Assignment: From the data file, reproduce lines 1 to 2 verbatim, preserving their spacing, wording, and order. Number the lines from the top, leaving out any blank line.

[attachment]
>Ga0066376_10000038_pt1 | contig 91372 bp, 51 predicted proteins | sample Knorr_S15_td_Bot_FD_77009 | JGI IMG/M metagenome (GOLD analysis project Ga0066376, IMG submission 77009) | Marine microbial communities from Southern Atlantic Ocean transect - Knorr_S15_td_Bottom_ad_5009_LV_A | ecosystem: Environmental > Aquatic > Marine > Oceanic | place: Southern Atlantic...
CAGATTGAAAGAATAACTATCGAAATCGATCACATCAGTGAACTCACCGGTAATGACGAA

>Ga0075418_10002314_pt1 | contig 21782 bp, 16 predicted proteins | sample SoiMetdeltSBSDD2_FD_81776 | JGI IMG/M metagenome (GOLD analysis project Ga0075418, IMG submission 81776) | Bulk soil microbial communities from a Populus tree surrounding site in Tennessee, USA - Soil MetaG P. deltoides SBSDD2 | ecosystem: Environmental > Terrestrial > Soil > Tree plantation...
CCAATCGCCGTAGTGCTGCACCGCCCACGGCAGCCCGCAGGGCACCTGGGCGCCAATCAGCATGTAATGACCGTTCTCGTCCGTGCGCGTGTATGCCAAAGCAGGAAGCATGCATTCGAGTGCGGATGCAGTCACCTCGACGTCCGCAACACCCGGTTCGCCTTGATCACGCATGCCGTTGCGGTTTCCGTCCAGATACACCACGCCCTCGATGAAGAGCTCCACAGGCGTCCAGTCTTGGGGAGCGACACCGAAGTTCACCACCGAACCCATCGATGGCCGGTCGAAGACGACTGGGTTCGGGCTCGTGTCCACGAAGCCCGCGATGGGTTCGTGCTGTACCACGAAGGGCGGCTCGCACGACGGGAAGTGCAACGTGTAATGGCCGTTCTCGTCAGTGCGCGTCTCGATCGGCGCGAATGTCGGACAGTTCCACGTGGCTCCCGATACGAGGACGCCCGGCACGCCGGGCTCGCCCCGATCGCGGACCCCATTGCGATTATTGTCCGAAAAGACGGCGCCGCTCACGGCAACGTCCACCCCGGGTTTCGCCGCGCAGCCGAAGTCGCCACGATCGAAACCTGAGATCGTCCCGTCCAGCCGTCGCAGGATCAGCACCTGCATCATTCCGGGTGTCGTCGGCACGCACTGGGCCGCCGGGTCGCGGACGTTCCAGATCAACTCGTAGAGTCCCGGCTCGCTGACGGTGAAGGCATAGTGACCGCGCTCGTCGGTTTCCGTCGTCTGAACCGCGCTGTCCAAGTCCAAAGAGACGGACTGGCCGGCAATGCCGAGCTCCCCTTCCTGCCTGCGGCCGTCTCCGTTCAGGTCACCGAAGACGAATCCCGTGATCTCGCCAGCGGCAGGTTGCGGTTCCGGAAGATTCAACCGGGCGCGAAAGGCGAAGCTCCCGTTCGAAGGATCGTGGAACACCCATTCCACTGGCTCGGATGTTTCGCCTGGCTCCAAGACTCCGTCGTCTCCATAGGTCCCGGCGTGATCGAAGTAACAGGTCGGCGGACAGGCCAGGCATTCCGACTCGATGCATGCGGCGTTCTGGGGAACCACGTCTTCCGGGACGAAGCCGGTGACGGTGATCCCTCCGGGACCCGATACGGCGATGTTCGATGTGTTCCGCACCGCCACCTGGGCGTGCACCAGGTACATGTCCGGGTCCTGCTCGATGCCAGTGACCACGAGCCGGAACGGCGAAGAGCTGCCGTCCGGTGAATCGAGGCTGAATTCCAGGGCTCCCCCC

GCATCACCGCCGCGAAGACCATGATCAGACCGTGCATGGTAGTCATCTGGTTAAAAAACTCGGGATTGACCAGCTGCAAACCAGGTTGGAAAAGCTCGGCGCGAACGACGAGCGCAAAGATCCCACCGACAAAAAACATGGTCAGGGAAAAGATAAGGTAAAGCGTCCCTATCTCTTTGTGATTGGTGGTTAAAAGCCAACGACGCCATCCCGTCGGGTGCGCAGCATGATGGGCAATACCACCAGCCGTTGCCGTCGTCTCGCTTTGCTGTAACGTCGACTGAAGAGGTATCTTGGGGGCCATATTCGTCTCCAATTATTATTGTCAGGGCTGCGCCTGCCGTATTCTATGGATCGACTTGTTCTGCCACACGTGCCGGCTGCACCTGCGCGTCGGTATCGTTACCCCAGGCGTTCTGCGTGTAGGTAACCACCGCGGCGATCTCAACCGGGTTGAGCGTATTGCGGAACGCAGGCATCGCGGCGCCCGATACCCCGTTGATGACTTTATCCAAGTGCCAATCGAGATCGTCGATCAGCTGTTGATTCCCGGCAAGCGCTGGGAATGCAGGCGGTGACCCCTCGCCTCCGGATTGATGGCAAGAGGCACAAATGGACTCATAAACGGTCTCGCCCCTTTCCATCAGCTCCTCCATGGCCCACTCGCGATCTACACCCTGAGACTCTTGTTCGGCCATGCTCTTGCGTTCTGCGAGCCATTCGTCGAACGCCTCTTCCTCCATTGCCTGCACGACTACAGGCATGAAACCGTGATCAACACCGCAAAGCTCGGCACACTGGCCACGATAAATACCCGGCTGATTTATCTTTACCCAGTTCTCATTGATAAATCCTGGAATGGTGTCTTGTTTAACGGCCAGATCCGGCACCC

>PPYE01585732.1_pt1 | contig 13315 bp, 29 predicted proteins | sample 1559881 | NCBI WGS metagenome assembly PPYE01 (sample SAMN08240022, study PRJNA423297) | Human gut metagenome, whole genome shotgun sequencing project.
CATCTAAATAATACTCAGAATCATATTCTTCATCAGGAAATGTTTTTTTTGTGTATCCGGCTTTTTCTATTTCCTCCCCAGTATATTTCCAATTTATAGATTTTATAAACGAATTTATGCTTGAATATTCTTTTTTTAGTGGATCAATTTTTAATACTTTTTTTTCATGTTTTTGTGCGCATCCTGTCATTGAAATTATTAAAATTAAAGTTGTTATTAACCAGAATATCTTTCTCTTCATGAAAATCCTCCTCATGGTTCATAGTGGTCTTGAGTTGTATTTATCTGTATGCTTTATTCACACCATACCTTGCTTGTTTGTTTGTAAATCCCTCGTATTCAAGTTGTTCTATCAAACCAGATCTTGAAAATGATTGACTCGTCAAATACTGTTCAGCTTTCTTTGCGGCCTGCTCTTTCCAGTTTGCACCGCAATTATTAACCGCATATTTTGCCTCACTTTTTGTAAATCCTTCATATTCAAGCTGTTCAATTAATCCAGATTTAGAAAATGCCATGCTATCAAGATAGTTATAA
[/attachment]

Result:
>Ga0066376_10000038_pt1 | contig 91372 bp, 51 predicted proteins | sample Knorr_S15_td_Bot_FD_77009 | JGI IMG/M metagenome (GOLD analysis project Ga0066376, IMG submission 77009) | Marine microbial communities from Southern Atlantic Ocean transect - Knorr_S15_td_Bottom_ad_5009_LV_A | ecosystem: Environmental > Aquatic > Marine > Oceanic | place: Southern Atlantic...
CAGATTGAAAGAATAACTATCGAAATCGATCACATCAGTGAACTCACCGGTAATGACGAA